for ease of wiring into a Standard Horizon plotter.

(Separate emergency ariel carried +H/H)
 

nmeyrick

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From what I understand a splitter is needed when sharing an aerial with VHF in order to stop the IAS being overload when TXing. Does this mean then if I have a separate aerial fitted for navtex that I could use this with no need for a splitter?
 

prv

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Does this mean then if I have a separate aerial fitted for navtex that I could use this with no need for a splitter?

Highly unlikely, as while AIS and VHF both use, um, VHF frequencies, NavTex is somewhere else. I think of it as being more like Radio 4 long-wave, although I'm sure the many radio buffs will enlighten us :D

In addition, many (not all) Navtex aerials are actually active devices, with both aerial and part of the Navtex receiver built into the same box. They won't be sending VHF signals down the wire for the AIS receiver to use.

Pete
 

mcframe

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That's exactly what I plan to do if I ever decide to fit AIS. Is the plotter the CP180? Do the two work well together?

Yes - a SH CP180 - external - the ANT200 is mounted on the pushpit rail, above the quarterdeck flush-mounted GPS mushroom, so they share the same cable run forward.

Check the downloadable manuals for both to work out which coloured cables you have to join, but it's pretty straightforward.

I had to update the firmware on my 2008 plotter for the AIS to work, and the human interface is, err, Standard Horizon, not Apple, so is slightly counter-intuiative initially - you get triangles on the display for acquired targets, but need to go (from memory) Menu->User points->AIS to get a list of targets sorted by distance.

Initially, I didn't see the raw NMEA data displayed on the plotter diagnostic menu, but after a couple of minutes, it picked up the traffic and showed it in the normal manner.

I know it's quite low-budget compared with other setups, but it works - around the Solent, I probably get 10-15 miles AIS range.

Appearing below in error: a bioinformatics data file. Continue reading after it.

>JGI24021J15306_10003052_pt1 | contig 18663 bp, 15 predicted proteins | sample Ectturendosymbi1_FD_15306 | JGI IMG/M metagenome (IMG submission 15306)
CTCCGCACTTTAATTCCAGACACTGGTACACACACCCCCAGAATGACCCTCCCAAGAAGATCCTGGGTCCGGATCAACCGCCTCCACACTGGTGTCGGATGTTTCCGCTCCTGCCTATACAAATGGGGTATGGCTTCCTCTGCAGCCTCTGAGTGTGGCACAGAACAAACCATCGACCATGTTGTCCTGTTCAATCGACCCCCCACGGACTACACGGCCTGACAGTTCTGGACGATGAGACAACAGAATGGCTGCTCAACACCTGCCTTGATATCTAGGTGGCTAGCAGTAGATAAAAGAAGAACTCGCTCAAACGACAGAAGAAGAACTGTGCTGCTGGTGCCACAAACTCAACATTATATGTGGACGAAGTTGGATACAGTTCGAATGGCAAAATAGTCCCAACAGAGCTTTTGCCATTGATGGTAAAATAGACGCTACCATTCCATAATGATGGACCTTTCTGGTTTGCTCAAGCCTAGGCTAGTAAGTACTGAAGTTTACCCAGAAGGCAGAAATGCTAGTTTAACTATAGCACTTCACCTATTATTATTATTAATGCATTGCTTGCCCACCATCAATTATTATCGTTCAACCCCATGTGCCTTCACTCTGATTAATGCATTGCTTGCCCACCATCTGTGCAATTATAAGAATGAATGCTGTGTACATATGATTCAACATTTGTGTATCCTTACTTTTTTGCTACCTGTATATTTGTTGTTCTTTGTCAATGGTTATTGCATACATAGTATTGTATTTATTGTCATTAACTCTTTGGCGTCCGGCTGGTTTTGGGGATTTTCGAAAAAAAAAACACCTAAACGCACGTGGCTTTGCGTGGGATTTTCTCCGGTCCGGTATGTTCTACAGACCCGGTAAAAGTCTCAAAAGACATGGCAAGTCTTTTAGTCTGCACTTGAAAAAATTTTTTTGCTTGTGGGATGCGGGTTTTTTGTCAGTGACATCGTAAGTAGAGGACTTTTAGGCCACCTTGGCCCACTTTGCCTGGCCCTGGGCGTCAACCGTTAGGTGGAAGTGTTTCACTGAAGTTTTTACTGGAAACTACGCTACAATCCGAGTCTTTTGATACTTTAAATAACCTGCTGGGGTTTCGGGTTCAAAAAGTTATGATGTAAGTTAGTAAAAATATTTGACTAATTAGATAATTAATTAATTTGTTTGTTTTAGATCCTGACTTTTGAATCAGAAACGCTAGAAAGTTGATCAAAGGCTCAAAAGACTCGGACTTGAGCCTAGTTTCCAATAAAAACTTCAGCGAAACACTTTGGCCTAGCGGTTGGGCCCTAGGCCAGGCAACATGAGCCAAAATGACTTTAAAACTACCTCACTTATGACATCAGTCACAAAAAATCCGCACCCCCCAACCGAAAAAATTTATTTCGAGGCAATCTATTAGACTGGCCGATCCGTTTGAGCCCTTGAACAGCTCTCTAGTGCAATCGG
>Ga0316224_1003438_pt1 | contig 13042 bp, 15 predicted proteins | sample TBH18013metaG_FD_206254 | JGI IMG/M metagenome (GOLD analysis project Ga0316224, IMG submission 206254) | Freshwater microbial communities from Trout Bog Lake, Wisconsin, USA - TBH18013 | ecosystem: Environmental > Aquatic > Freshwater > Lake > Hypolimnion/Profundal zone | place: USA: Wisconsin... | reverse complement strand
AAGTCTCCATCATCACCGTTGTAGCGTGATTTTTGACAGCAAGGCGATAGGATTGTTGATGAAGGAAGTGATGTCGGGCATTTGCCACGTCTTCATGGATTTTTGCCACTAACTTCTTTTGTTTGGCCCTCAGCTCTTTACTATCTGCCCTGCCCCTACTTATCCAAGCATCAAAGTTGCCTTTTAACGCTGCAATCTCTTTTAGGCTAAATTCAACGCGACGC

It's interesting (good practice) in Portsmouth listening to QHM, then seeing the Cap Finistère/Normandie Express & other big traffic on the plotter before crossing Camber/Gunwharf to Ballast.

For extra fun, if you've got a DSC radio (mine is an SH GX1500), then you can try a 'position request' DSC request to a friend and (assuming his kit is working - in this case it was another SH VHF, but being driven by a Garmin GPS) get the position of his anchored boat appear as a waypoint on the CP180 - ideal for meeting for breakfast in Priory Bay when your friend's has arrived too late to get into Bembridge the night before ;-)
 

prv

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I know it's quite low-budget compared with other setups, but it works

Cheers. I don't have any need for AIS at present, but if I were planning a cross-Channel trip and feeling flush at the time, I might just add one to help out with weaving through the shipping. I might well make it demountable, as there's no really good place to install it, so it would only be fitted when I was likely to be tangling with ships.

For extra fun, if you've got a DSC radio (mine is an SH GX1500), then you can try a 'position request' DSC request to a friend

I have a DSC radio, but I don't think it can send that sort of thing to a plotter - it only has NMEA input, for position for the infamous red button. In fact I don't think it does routine position reporting or polling at all - there doesn't seem to be any mention in the manual. It's the NASA SX35 DSC, came with the boat.

Pete